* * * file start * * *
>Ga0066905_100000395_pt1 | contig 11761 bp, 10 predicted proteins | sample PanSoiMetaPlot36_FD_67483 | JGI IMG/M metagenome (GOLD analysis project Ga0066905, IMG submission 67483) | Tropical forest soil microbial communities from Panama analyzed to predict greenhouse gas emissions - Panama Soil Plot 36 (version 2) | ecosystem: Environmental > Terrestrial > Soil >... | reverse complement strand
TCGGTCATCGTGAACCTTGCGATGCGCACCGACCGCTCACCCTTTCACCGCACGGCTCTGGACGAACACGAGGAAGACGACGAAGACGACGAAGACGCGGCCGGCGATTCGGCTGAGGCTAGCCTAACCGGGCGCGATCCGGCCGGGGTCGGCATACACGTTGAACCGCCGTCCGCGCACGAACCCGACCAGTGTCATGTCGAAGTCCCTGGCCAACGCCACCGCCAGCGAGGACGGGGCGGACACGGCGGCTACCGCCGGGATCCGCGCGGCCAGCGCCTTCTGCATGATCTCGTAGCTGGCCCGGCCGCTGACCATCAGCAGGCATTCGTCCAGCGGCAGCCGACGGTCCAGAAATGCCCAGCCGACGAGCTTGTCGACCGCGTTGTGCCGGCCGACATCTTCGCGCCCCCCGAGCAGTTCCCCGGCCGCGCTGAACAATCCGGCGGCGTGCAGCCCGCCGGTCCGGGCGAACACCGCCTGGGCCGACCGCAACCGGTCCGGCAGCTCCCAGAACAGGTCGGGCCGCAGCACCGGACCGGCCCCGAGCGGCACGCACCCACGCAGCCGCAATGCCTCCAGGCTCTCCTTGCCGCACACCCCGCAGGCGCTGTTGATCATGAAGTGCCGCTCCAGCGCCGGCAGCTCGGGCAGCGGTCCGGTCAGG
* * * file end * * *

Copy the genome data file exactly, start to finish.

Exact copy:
>Ga0066905_100000395_pt1 | contig 11761 bp, 10 predicted proteins | sample PanSoiMetaPlot36_FD_67483 | JGI IMG/M metagenome (GOLD analysis project Ga0066905, IMG submission 67483) | Tropical forest soil microbial communities from Panama analyzed to predict greenhouse gas emissions - Panama Soil Plot 36 (version 2) | ecosystem: Environmental > Terrestrial > Soil >... | reverse complement strand
TCGGTCATCGTGAACCTTGCGATGCGCACCGACCGCTCACCCTTTCACCGCACGGCTCTGGACGAACACGAGGAAGACGACGAAGACGACGAAGACGCGGCCGGCGATTCGGCTGAGGCTAGCCTAACCGGGCGCGATCCGGCCGGGGTCGGCATACACGTTGAACCGCCGTCCGCGCACGAACCCGACCAGTGTCATGTCGAAGTCCCTGGCCAACGCCACCGCCAGCGAGGACGGGGCGGACACGGCGGCTACCGCCGGGATCCGCGCGGCCAGCGCCTTCTGCATGATCTCGTAGCTGGCCCGGCCGCTGACCATCAGCAGGCATTCGTCCAGCGGCAGCCGACGGTCCAGAAATGCCCAGCCGACGAGCTTGTCGACCGCGTTGTGCCGGCCGACATCTTCGCGCCCCCCGAGCAGTTCCCCGGCCGCGCTGAACAATCCGGCGGCGTGCAGCCCGCCGGTCCGGGCGAACACCGCCTGGGCCGACCGCAACCGGTCCGGCAGCTCCCAGAACAGGTCGGGCCGCAGCACCGGACCGGCCCCGAGCGGCACGCACCCACGCAGCCGCAATGCCTCCAGGCTCTCCTTGCCGCACACCCCGCAGGCGCTGTTGATCATGAAGTGCCGCTCCAGCGCCGGCAGCTCGGGCAGCGGTCCGGTCAGG